Apple, Facebook, others defy authorities, notify users of secret data demands
By Craig Timberg
Major U.S. technology companies have largely ended the practice of quietly complying with investigators’ demands for e-mail records and other online data, saying that users have a right to know in advance when their information is targeted for government seizure.
This increasingly defiant industry stand is giving some of the tens of thousands of Americans whose Internet data gets swept into criminal investigations each year the opportunity to fight in court to prevent disclosures. Prosecutors, however, warn that tech companies may undermine cases by tipping off criminals, giving them time to destroy vital electronic evidence before it can be gathered.
Fueling the shift is the industry’s eagerness to distance itself from the government after last year’s disclosures about National Security Agency surveillance of online services. Apple, Microsoft, Facebook and Google all are updating their policies to expand routine notification of users about government data seizures, unless specifically gagged by a judge or other legal authority, officials at all four companies said. Yahoo announced similar changes in July.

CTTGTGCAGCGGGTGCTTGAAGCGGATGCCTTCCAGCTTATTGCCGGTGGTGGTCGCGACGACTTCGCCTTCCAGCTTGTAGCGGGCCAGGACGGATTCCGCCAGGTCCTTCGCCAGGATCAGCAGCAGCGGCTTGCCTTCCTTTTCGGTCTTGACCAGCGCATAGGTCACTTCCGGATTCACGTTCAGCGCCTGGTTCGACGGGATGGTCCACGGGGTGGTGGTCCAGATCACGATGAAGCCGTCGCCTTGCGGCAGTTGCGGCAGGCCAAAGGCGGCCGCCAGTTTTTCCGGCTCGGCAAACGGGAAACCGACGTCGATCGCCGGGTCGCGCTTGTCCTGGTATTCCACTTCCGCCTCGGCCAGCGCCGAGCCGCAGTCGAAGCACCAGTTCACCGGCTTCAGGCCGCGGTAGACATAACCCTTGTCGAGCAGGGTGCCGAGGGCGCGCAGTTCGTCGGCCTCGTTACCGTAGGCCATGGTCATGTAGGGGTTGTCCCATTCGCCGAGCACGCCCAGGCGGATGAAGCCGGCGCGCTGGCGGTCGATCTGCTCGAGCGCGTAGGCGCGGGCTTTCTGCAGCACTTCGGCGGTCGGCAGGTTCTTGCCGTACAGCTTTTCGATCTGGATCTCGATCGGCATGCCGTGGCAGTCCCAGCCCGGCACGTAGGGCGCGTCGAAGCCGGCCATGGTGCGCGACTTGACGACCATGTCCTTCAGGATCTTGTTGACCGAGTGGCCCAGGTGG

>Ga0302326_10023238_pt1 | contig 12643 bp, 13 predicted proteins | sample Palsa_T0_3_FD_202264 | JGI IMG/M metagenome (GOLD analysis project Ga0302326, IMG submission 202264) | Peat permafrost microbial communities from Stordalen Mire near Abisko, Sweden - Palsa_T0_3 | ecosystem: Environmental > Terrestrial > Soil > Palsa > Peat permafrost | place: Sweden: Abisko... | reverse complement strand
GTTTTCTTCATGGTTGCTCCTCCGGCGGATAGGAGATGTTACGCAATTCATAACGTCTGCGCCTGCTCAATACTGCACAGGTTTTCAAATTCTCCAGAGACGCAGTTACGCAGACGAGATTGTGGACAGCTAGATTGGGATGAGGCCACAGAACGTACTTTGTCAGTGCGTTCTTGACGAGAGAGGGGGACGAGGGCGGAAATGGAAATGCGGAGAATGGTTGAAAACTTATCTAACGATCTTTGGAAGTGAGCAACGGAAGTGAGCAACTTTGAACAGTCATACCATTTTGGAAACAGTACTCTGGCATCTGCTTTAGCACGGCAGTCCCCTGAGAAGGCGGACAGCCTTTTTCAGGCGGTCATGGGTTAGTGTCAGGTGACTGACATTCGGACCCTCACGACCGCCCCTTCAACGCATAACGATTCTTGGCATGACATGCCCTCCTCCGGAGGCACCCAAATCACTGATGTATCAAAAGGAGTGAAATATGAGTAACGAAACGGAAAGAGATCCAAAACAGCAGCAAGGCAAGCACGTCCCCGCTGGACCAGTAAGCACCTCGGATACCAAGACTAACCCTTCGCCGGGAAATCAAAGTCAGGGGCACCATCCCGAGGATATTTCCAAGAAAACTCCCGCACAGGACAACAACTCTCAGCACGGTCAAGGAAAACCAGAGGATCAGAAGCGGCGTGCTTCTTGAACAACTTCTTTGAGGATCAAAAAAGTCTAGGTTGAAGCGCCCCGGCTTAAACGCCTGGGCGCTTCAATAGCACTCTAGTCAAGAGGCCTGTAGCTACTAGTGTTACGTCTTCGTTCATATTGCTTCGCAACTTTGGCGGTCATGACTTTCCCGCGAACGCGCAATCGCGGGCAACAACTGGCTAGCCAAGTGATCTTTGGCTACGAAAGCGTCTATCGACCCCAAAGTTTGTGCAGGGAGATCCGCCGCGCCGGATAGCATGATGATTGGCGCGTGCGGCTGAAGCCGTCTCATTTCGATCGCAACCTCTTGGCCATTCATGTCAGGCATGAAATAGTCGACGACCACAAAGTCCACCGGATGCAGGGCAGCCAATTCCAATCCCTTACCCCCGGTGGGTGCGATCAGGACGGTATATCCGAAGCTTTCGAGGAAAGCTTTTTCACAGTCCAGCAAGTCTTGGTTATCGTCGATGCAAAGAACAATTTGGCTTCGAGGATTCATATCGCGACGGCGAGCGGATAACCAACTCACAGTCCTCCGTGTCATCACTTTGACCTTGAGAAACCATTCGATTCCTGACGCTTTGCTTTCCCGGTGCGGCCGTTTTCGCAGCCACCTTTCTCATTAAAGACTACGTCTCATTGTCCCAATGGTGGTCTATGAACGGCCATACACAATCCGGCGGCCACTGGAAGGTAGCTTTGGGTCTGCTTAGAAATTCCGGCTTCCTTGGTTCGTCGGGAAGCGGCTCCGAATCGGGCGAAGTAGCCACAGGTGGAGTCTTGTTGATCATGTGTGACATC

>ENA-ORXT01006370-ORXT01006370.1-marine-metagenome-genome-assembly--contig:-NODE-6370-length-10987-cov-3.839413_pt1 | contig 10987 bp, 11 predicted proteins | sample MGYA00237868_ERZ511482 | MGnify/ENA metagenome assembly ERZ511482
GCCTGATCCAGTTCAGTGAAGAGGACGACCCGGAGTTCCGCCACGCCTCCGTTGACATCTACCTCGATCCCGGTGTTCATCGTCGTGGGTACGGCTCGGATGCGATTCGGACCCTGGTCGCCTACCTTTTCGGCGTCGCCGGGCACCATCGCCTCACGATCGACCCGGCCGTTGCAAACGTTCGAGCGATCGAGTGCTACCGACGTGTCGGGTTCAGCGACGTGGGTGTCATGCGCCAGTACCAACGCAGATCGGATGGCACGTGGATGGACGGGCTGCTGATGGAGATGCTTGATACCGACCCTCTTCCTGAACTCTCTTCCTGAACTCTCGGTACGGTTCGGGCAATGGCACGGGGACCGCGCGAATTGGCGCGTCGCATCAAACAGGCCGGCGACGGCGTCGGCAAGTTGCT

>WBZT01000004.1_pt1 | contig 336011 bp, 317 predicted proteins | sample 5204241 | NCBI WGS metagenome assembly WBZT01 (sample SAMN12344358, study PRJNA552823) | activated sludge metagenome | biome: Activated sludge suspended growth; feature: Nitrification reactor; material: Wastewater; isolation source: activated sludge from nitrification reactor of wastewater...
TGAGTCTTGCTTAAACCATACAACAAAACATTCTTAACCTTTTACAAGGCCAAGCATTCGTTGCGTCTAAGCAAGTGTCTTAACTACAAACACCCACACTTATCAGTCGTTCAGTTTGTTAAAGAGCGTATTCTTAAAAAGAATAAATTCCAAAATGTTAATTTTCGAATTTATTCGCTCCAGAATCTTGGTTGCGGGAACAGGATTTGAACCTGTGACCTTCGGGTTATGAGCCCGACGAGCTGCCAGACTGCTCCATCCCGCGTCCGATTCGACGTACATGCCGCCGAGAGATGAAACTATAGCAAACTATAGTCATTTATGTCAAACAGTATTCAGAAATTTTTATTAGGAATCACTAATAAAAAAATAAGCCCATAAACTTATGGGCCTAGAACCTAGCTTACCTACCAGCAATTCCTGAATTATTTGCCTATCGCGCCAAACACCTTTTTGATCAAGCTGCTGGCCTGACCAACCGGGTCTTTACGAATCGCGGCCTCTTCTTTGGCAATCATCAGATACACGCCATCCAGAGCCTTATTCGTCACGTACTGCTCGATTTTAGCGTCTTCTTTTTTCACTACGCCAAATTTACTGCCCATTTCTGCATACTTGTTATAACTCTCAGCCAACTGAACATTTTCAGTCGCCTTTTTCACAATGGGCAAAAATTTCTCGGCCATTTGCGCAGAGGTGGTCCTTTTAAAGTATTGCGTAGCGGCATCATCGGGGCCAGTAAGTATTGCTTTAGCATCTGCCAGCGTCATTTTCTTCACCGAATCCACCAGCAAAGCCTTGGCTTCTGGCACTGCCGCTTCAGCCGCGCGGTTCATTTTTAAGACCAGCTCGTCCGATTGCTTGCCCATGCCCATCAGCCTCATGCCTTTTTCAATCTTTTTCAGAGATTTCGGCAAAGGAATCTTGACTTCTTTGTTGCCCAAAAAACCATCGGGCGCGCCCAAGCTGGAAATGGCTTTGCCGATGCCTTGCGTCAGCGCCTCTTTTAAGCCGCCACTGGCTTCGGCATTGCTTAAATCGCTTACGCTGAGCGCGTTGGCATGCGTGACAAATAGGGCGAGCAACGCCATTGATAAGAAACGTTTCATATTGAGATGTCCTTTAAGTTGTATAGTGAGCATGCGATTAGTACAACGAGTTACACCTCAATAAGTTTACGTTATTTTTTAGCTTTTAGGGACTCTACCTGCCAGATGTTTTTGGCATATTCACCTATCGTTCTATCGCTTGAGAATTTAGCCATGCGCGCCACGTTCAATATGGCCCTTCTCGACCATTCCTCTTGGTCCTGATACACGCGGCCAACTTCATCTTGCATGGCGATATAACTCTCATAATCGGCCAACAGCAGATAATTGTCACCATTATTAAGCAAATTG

As this position becomes uniform across the industry, U.S. tech companies will ignore the instructions stamped on the fronts of subpoenas urging them not to alert subjects about data requests, industry lawyers say. Companies that already routinely notify users have found that investigators often drop data demands to avoid having suspects learn of inquiries.
“It serves to chill the unbridled, cost-free collection of data,” said Albert Gidari Jr., a partner at Perkins Coie who represents several technology companies. “And I think that’s a good thing.”
The Justice Department disagrees, saying in a statement that new industry policies threaten investigations and put potential crime victims in greater peril.
“These risks of endangering life, risking destruction of evidence, or allowing suspects to flee or intimidate witnesses are not merely hypothetical, but unfortunately routine,” department spokesman Peter Carr said, citing a case in which early disclosure put at risk a cooperative witness in a case. He declined to offer details because the case was under seal.